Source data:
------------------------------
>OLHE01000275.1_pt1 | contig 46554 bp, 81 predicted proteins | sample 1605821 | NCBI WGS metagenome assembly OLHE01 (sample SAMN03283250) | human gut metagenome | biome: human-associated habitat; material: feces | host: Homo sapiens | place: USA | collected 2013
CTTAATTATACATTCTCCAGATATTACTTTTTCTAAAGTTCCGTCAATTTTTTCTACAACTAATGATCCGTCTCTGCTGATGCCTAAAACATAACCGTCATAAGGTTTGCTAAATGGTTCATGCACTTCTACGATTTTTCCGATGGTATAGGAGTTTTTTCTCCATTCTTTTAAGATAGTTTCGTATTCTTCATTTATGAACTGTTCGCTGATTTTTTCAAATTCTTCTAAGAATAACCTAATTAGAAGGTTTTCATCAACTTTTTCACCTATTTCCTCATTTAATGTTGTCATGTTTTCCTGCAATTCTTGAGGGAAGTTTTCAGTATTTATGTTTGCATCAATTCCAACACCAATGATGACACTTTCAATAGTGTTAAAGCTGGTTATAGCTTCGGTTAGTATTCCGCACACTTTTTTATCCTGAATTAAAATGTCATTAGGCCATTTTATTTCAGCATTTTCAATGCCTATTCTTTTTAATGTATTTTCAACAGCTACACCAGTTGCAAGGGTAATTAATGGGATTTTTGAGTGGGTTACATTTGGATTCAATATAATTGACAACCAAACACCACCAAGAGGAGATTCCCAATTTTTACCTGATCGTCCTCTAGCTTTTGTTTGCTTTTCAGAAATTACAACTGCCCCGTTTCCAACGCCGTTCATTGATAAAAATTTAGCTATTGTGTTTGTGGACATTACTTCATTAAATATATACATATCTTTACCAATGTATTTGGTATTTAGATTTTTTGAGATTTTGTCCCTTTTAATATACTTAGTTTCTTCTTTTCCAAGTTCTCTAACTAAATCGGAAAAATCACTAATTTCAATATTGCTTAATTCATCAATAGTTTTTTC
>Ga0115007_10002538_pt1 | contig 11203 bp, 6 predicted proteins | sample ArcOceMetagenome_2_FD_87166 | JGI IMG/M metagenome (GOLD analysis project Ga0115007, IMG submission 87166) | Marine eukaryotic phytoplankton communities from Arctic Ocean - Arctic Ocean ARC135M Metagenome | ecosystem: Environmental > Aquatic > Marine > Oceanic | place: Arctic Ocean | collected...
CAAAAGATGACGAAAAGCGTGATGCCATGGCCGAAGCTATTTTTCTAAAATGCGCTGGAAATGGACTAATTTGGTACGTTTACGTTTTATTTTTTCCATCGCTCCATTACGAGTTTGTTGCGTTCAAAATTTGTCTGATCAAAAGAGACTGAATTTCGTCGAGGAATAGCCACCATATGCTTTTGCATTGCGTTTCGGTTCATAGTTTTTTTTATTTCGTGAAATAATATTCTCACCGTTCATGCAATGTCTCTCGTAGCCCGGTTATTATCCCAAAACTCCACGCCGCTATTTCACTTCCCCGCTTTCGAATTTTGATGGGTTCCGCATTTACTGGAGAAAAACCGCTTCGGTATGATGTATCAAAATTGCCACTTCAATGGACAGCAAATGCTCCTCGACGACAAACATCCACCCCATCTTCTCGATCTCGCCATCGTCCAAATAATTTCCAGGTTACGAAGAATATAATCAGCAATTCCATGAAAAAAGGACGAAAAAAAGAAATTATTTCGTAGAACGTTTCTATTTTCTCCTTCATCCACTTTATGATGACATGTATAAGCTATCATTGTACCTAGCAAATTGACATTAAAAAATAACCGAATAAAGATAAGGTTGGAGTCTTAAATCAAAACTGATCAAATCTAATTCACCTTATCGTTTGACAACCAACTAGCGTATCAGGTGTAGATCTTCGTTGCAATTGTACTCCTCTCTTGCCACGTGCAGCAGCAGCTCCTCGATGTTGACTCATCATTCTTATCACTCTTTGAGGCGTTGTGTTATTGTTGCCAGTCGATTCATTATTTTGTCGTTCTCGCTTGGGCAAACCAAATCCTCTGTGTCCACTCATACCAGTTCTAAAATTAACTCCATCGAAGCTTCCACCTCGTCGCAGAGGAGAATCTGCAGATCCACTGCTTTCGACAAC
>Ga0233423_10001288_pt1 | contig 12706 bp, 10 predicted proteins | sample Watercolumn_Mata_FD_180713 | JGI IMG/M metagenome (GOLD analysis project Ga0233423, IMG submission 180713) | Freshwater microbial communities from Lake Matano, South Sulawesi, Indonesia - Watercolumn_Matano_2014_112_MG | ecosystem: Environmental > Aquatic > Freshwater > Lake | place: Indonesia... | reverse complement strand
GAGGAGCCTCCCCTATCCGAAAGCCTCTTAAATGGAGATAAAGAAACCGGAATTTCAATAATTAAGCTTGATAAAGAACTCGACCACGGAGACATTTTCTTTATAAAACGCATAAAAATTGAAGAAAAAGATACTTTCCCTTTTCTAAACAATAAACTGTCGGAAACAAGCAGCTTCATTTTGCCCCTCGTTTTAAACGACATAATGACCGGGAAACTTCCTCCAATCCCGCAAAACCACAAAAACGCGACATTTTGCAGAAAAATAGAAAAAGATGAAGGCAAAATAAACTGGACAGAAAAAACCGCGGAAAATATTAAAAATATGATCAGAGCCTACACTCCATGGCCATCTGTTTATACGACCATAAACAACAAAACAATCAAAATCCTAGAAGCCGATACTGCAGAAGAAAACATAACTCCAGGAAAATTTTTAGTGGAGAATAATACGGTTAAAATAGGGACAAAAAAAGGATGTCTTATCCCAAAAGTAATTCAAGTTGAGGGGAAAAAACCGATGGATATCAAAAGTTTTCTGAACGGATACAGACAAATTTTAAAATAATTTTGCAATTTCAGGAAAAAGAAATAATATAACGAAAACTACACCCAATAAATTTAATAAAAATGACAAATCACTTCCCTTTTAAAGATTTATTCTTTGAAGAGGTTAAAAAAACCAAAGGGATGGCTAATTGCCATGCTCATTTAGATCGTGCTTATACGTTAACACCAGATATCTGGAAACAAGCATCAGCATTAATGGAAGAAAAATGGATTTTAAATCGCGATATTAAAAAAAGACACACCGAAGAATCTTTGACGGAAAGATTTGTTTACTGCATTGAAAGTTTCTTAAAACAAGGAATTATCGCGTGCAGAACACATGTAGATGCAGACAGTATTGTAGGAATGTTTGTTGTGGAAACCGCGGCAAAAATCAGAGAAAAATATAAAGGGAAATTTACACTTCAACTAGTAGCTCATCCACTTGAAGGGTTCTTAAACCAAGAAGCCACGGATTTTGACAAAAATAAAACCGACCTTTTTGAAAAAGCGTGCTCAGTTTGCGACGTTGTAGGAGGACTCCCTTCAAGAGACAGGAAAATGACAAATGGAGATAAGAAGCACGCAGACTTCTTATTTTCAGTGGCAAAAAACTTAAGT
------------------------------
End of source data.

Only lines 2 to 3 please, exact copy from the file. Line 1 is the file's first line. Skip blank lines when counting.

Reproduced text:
CTTAATTATACATTCTCCAGATATTACTTTTTCTAAAGTTCCGTCAATTTTTTCTACAACTAATGATCCGTCTCTGCTGATGCCTAAAACATAACCGTCATAAGGTTTGCTAAATGGTTCATGCACTTCTACGATTTTTCCGATGGTATAGGAGTTTTTTCTCCATTCTTTTAAGATAGTTTCGTATTCTTCATTTATGAACTGTTCGCTGATTTTTTCAAATTCTTCTAAGAATAACCTAATTAGAAGGTTTTCATCAACTTTTTCACCTATTTCCTCATTTAATGTTGTCATGTTTTCCTGCAATTCTTGAGGGAAGTTTTCAGTATTTATGTTTGCATCAATTCCAACACCAATGATGACACTTTCAATAGTGTTAAAGCTGGTTATAGCTTCGGTTAGTATTCCGCACACTTTTTTATCCTGAATTAAAATGTCATTAGGCCATTTTATTTCAGCATTTTCAATGCCTATTCTTTTTAATGTATTTTCAACAGCTACACCAGTTGCAAGGGTAATTAATGGGATTTTTGAGTGGGTTACATTTGGATTCAATATAATTGACAACCAAACACCACCAAGAGGAGATTCCCAATTTTTACCTGATCGTCCTCTAGCTTTTGTTTGCTTTTCAGAAATTACAACTGCCCCGTTTCCAACGCCGTTCATTGATAAAAATTTAGCTATTGTGTTTGTGGACATTACTTCATTAAATATATACATATCTTTACCAATGTATTTGGTATTTAGATTTTTTGAGATTTTGTCCCTTTTAATATACTTAGTTTCTTCTTTTCCAAGTTCTCTAACTAAATCGGAAAAATCACTAATTTCAATATTGCTTAATTCATCAATAGTTTTTTC
>Ga0115007_10002538_pt1 | contig 11203 bp, 6 predicted proteins | sample ArcOceMetagenome_2_FD_87166 | JGI IMG/M metagenome (GOLD analysis project Ga0115007, IMG submission 87166) | Marine eukaryotic phytoplankton communities from Arctic Ocean - Arctic Ocean ARC135M Metagenome | ecosystem: Environmental > Aquatic > Marine > Oceanic | place: Arctic Ocean | collected...